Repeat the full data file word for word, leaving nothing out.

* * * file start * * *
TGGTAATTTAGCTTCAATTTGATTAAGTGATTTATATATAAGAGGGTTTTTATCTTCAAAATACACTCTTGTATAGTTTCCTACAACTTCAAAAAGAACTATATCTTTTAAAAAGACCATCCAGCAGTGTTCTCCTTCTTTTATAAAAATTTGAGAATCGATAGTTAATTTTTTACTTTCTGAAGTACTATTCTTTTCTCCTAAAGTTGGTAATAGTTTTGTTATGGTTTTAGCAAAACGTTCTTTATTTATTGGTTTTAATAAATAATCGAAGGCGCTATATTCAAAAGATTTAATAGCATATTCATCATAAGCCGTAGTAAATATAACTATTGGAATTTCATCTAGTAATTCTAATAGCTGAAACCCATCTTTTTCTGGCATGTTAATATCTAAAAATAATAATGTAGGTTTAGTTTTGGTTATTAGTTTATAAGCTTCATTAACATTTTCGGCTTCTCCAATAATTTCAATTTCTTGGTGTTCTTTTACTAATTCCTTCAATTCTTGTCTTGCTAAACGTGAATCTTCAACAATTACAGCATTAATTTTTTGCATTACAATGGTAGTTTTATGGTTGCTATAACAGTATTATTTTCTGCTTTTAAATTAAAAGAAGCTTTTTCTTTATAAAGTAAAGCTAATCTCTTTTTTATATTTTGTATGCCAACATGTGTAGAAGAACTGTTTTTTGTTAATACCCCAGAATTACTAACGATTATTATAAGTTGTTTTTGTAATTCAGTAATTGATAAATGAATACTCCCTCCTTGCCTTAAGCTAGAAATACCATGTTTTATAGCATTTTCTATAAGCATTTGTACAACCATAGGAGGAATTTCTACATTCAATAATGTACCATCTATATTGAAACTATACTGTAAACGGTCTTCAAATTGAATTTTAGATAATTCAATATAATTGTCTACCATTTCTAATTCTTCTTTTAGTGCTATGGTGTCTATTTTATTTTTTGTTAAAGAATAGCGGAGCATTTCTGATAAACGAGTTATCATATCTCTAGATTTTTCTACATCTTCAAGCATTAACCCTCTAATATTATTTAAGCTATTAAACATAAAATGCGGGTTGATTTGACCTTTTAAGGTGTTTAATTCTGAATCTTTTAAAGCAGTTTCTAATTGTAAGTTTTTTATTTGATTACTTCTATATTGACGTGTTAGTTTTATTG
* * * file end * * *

TGGTAATTTAGCTTCAATTTGATTAAGTGATTTATATATAAGAGGGTTTTTATCTTCAAAATACACTCTTGTATAGTTTCCTACAACTTCAAAAAGAACTATATCTTTTAAAAAGACCATCCAGCAGTGTTCTCCTTCTTTTATAAAAATTTGAGAATCGATAGTTAATTTTTTACTTTCTGAAGTACTATTCTTTTCTCCTAAAGTTGGTAATAGTTTTGTTATGGTTTTAGCAAAACGTTCTTTATTTATTGGTTTTAATAAATAATCGAAGGCGCTATATTCAAAAGATTTAATAGCATATTCATCATAAGCCGTAGTAAATATAACTATTGGAATTTCATCTAGTAATTCTAATAGCTGAAACCCATCTTTTTCTGGCATGTTAATATCTAAAAATAATAATGTAGGTTTAGTTTTGGTTATTAGTTTATAAGCTTCATTAACATTTTCGGCTTCTCCAATAATTTCAATTTCTTGGTGTTCTTTTACTAATTCCTTCAATTCTTGTCTTGCTAAACGTGAATCTTCAACAATTACAGCATTAATTTTTTGCATTACAATGGTAGTTTTATGGTTGCTATAACAGTATTATTTTCTGCTTTTAAATTAAAAGAAGCTTTTTCTTTATAAAGTAAAGCTAATCTCTTTTTTATATTTTGTATGCCAACATGTGTAGAAGAACTGTTTTTTGTTAATACCCCAGAATTACTAACGATTATTATAAGTTGTTTTTGTAATTCAGTAATTGATAAATGAATACTCCCTCCTTGCCTTAAGCTAGAAATACCATGTTTTATAGCATTTTCTATAAGCATTTGTACAACCATAGGAGGAATTTCTACATTCAATAATGTACCATCTATATTGAAACTATACTGTAAACGGTCTTCAAATTGAATTTTAGATAATTCAATATAATTGTCTACCATTTCTAATTCTTCTTTTAGTGCTATGGTGTCTATTTTATTTTTTGTTAAAGAATAGCGGAGCATTTCTGATAAACGAGTTATCATATCTCTAGATTTTTCTACATCTTCAAGCATTAACCCTCTAATATTATTTAAGCTATTAAACATAAAATGCGGGTTGATTTGACCTTTTAAGGTGTTTAATTCTGAATCTTTTAAAGCAGTTTCTAATTGTAAGTTTTTTATTTGATTACTTCTATATTGACGTGTTAGTTTTATTG